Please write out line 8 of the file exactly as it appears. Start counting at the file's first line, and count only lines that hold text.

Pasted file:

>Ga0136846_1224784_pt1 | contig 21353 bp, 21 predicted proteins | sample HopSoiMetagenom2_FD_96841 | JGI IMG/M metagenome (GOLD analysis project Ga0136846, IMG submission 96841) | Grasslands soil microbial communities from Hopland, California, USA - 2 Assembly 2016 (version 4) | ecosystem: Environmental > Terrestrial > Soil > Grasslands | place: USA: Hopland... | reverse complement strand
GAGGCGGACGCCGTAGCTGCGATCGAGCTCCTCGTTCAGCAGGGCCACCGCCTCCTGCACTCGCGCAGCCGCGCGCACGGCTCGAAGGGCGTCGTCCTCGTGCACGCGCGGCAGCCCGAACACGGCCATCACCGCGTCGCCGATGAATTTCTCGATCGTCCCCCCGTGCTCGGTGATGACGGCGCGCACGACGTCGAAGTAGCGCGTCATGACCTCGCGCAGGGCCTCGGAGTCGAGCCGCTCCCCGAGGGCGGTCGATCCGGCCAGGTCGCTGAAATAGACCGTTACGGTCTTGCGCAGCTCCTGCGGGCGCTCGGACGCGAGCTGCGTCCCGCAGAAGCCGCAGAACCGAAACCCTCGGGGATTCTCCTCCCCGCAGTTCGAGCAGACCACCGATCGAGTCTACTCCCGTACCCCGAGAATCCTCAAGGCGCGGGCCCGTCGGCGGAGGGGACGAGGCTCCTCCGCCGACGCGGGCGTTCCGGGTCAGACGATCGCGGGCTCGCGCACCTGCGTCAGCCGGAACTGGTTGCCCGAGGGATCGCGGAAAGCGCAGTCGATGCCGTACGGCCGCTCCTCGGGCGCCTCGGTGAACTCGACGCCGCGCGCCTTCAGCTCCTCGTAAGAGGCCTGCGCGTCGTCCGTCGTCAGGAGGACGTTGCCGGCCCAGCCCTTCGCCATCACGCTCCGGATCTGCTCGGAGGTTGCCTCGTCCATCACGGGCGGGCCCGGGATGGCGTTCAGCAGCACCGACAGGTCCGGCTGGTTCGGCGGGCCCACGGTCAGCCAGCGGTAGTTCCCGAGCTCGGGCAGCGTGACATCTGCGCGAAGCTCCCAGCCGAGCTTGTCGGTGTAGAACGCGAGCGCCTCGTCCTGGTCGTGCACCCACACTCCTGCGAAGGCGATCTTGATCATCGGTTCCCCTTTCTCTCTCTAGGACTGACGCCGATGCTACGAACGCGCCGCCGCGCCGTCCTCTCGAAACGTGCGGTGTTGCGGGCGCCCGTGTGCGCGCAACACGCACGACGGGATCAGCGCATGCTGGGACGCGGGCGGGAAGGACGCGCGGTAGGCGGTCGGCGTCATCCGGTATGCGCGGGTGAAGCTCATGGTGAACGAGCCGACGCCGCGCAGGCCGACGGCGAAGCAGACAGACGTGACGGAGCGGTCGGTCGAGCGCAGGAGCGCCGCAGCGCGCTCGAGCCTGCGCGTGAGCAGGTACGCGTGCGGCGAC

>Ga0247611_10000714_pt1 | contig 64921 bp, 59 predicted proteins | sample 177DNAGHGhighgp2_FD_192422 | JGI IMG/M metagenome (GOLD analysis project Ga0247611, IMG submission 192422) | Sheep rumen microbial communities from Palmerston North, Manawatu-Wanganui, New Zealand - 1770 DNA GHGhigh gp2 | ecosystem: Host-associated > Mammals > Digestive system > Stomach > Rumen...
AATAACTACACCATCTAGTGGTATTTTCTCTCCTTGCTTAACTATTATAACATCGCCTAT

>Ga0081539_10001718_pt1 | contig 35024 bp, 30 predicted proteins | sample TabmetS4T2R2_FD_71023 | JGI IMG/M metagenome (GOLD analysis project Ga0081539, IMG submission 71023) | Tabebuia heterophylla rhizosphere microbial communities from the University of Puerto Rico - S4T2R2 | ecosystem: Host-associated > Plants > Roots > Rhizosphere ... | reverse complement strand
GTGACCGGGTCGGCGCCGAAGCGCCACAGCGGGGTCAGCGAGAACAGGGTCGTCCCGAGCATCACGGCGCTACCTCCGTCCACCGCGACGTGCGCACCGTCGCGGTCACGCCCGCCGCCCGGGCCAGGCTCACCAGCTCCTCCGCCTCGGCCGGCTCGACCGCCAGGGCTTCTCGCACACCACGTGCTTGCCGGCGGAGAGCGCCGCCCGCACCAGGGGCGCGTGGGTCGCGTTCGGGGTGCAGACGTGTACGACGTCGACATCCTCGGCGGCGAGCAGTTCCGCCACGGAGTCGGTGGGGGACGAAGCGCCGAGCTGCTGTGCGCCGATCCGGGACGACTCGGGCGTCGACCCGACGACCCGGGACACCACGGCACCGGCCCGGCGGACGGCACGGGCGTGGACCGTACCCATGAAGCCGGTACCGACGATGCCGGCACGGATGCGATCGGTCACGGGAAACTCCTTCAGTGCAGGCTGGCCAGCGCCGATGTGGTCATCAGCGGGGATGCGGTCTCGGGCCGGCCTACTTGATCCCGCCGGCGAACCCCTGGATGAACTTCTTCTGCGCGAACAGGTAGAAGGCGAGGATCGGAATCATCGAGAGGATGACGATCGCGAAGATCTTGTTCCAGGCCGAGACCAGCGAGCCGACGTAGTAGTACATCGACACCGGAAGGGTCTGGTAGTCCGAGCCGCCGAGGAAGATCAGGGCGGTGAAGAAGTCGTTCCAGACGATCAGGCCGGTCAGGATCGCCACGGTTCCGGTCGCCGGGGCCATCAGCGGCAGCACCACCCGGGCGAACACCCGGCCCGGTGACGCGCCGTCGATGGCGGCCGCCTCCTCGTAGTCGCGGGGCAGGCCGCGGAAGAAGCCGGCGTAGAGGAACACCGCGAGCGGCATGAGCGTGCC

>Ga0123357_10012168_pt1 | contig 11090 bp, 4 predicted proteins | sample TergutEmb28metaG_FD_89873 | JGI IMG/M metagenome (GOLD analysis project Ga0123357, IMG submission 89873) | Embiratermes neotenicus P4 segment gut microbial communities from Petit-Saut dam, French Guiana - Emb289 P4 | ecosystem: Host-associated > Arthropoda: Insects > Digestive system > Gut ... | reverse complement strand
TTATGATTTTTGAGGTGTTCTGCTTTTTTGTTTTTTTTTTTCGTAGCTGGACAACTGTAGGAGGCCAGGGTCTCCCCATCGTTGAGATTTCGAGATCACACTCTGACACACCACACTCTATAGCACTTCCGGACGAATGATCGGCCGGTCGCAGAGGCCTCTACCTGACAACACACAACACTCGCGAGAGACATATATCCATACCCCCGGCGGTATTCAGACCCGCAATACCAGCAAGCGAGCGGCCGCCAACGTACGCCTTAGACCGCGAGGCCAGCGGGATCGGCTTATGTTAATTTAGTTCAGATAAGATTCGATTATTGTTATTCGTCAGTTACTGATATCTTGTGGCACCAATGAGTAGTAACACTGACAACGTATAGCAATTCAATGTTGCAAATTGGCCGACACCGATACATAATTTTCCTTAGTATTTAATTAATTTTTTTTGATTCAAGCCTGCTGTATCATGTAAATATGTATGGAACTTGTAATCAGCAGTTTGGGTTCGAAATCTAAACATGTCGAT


TTATGATTTTTGAGGTGTTCTGCTTTTTTGTTTTTTTTTTTCGTAGCTGGACAACTGTAGGAGGCCAGGGTCTCCCCATCGTTGAGATTTCGAGATCACACTCTGACACACCACACTCTATAGCACTTCCGGACGAATGATCGGCCGGTCGCAGAGGCCTCTACCTGACAACACACAACACTCGCGAGAGACATATATCCATACCCCCGGCGGTATTCAGACCCGCAATACCAGCAAGCGAGCGGCCGCCAACGTACGCCTTAGACCGCGAGGCCAGCGGGATCGGCTTATGTTAATTTAGTTCAGATAAGATTCGATTATTGTTATTCGTCAGTTACTGATATCTTGTGGCACCAATGAGTAGTAACACTGACAACGTATAGCAATTCAATGTTGCAAATTGGCCGACACCGATACATAATTTTCCTTAGTATTTAATTAATTTTTTTTGATTCAAGCCTGCTGTATCATGTAAATATGTATGGAACTTGTAATCAGCAGTTTGGGTTCGAAATCTAAACATGTCGAT